It was not meant to be like this. Donald Trump was meant to perform well against Hillary Clinton, but the mathematics of the electoral college were supposed to see her safely across the line.
But it was not to be. Trump is now president-elect. The billionaire has already started forming his front-line administration staff and signalled a strong shift to a right-of-centre business approach.
Reince Priebus, chairman of the Republican National Committee, will be his chief of staff, meaning he will determine the tone for the new administration and act as a conduit to Congress and the wider reaches of government.
President-elect Trump accused Janet Yellen, above, of being in league
with the Democrats and of bleeding the economy dry. Photo: Flickr
Stephen Bannon, from the Breitbart News Network, will serve as Trump's chief strategist. That is a clear reward, as Bannon stepped down as executive chairman to act as Trump's campaign chief.
Markets react to a stimulus pledge
Given that so many political pundits had said that Trump was clearly lacking the requisite qualifications to be president, you would have imagined that the news of his election would have seen a sustained decline in equities, which loathe uncertainty, and a rush to the safety of the US Treasury market.
On election night as Trump edged ever closer toward the required 270 Electoral College votes, we did see tremendous falls in equity futures with the Dow Futures tumbling by 968.10 points from 18,386.50 on November 8 to just 17,418.40 in overnight trading in Asian hours. However, this contract has recovered all the lost ground and more, and hit 18,822.00 by the close on November 14.
In contrast, the US Treasury 10 Year issue, 1.500% August 2016 saw its yield soar from 1.728% on November 8 to 2.073% on November 9. It closed on Monday night at 2.249%.
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This reaction can be explained by the fact that the president-elect’s economic team has insisted that the Trump administration will press ahead with a massive fiscal stimulus programme worth $1 trillion with a reduction in corporate taxes of up to 20%. This could be the start of a bonfire of red tape regulation and be a major boost to industrial sectors covering defence, manufacturing and pharmaceuticals.
There has been a real upheaval across the asset classes as financials have gained on the back of a new round of deregulation, while the tech sector has been hit on concern that the US will soon be in a trade war with Asia that will impact their supply chains. Since Tuesday, shares in JPMorgan Chase are up by 13.578%; in contrast, Apple shares are down by 4.82%.
Fixed income bonds, especially longer-dated US Treasuries have been hit hard on the expectation of greater debt issuance and an increase in inflation that will result from the step of Federal and state-driven aggregate demand.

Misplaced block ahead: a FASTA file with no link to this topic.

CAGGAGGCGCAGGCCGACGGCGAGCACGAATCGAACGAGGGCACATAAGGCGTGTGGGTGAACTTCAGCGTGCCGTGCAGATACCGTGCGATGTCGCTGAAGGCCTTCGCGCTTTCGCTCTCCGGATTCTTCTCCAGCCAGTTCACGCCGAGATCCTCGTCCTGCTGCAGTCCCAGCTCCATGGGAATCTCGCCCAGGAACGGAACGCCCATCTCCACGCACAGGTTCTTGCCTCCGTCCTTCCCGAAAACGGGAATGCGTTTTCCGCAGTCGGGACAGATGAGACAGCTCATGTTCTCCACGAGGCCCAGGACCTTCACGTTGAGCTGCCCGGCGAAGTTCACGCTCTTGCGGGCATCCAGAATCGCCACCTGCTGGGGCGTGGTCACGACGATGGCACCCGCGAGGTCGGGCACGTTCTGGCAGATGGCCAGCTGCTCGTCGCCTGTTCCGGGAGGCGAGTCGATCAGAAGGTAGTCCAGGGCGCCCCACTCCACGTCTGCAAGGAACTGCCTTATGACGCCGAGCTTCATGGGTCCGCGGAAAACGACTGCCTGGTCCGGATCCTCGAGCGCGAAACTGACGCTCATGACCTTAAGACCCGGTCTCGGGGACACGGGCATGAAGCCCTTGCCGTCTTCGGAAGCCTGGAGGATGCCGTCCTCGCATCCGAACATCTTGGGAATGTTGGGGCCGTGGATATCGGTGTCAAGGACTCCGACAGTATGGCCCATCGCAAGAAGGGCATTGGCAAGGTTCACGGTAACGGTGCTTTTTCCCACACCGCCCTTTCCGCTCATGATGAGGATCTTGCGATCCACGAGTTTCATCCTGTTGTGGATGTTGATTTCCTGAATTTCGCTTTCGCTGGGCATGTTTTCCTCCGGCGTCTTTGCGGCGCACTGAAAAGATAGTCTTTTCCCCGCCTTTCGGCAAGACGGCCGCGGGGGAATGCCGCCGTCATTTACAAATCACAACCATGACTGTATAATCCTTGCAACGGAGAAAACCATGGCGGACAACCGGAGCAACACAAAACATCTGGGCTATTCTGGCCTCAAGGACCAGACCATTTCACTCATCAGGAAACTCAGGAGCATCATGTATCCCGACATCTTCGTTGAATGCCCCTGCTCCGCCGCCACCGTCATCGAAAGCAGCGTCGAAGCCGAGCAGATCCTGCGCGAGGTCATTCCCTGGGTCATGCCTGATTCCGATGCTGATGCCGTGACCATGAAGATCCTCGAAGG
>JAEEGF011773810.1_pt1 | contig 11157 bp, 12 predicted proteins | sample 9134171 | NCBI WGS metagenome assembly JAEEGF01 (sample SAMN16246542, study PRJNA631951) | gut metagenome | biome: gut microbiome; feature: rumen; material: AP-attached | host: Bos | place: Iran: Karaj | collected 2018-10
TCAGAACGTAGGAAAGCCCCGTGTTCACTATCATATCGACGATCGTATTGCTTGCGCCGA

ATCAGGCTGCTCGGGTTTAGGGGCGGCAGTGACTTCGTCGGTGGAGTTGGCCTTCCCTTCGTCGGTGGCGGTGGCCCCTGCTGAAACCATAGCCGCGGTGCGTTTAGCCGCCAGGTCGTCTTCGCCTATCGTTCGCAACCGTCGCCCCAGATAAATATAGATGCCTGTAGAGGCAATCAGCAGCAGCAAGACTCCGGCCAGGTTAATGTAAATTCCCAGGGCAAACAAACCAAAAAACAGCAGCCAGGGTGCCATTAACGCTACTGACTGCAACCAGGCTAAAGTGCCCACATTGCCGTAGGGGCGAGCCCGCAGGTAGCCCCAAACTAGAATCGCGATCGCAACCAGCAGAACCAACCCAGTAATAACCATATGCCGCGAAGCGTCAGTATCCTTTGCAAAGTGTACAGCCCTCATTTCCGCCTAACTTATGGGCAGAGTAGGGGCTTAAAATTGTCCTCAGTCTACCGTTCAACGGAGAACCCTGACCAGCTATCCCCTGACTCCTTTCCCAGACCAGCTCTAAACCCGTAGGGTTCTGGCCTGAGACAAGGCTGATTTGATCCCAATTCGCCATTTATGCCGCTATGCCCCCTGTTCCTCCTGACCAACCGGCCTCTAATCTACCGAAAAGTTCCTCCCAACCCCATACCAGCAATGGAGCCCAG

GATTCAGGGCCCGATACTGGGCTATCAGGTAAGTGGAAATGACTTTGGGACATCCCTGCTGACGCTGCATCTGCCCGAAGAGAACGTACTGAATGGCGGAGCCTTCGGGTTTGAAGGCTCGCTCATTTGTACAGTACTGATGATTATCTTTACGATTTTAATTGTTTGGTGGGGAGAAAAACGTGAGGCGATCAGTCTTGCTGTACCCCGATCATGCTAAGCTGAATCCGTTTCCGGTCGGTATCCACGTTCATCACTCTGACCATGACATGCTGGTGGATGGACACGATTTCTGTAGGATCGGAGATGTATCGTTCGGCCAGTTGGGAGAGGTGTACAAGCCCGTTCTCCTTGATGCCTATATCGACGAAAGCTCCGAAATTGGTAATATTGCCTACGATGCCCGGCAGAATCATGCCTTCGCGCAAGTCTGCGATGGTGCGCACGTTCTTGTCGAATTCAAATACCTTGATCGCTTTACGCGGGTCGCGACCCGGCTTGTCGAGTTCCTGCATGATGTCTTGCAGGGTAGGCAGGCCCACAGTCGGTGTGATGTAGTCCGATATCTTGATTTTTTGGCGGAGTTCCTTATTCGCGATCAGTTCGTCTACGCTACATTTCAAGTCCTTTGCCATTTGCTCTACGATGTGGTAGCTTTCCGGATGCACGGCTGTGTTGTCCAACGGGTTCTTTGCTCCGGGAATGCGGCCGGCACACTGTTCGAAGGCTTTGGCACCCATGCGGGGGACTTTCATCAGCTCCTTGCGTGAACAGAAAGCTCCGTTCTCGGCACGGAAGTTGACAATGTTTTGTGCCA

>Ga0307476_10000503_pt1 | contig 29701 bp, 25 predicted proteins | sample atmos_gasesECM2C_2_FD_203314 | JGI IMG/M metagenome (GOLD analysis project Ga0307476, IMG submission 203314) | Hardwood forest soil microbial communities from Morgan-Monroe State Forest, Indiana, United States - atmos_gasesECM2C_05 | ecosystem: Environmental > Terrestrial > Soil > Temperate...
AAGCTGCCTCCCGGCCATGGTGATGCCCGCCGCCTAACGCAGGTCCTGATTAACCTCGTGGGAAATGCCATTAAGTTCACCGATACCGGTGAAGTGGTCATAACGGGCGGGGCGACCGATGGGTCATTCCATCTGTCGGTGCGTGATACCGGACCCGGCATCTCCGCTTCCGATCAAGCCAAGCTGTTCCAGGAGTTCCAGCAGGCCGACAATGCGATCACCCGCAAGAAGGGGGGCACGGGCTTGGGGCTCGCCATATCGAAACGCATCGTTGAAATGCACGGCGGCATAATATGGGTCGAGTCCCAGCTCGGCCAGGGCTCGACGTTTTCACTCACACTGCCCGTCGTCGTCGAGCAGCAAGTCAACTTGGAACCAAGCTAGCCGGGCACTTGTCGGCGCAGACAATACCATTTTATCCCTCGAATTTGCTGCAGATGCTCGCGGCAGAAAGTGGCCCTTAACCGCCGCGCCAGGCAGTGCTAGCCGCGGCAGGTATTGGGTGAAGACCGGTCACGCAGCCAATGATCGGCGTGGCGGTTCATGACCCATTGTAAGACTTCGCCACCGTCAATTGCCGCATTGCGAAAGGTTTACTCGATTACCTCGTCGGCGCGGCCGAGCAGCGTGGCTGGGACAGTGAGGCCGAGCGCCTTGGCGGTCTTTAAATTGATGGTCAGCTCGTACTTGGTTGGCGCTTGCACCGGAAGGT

The US Treasury 2/10 Year spread has widened from +96.2 basis points one month ago to plus 122.50 basis points, a gain of 26.3 bps.
Anthony Scaramucci, a member of the president elect’s economic advisory council, poured scorn on the budgetary discipline, that is, the austerity promoted by fiscal conservatives in the US and Europe. This is bold talk for a nation that carries a level of debt to GDP at 104%.
This may will indicate that there will not be a close and harmonious relationship between the White House and the Senate and/or Congress. President Trump may find that unlike being CEO, he cannot just tell people what to do on pain of being summarily dismissed.
While Trump's advisers are likely to pour scorn on budgetary discipline, and create friction between the White House and the Senate and Congress. Photo: iStock
Scaramucci said “Trump is a different type of leader not burdened by rigid ideology. ...He is not dogmatic about policy positions. Rather, he has set bold targets from which to begin negotiations”
Standout objectives look to be a proposal for a repatriation fee of up to 35% for companies that have shipped manufacturing jobs from the US to say, Mexico, and who wish to sell those goods back into the US. However, Trump would like to encourage business enterprises by overseeing corporate tax rates cut to 15% from 35%. It was mooted that if the US followed the UK by reducing corporation taxes to 20% it would add nearly $600 billion to US GDP.
Such a stance will surely bring the 30-year bull rally in bond markets to a halt, as in the US there is a serious risk that the tax cuts being proposed will be unfunded. History is littered with inefficient and wasteful cases of public-private partnerships in the field of infrastructure spending as departments or state legislatures adopt a “use it or lose it” approach.
What next for the Fed?
Treasuries are also being punished as the plans emerging from the Trump camp are going to raise serious questions as to the shape and nature of the Fed
. On the campaign trail, Trump was deeply critical of the Fed. After he becomes president on January 20, he could move quickly to reshape it.
One side-effect of the promised stimulus programme would be the creation of the economic circumstance that would allow the Fed to begin accelerating the move away from highly accommodative rates back toward a more normal structure.
The Fed raised rates for the first time in almost 10 years in December 2015, as they planned to start raising their benchmark short-term interest rate, now just below 0.5%. So it could be lowered again to boost economic activity when the next inevitable downturn comes. However, their plans appeared thwarted as inflation kept on a low trajectory and business confidence is lower now than it was in 2011 and 2015. Under such circumstances raising rates out of sheer dogma would harm investment and growth.
The 'sticky' risk of expectations
Maybe the latest signals from the equity and Treasury bond markets will convince the Fed that they are about to see an increase in inflation and inflationary expectations.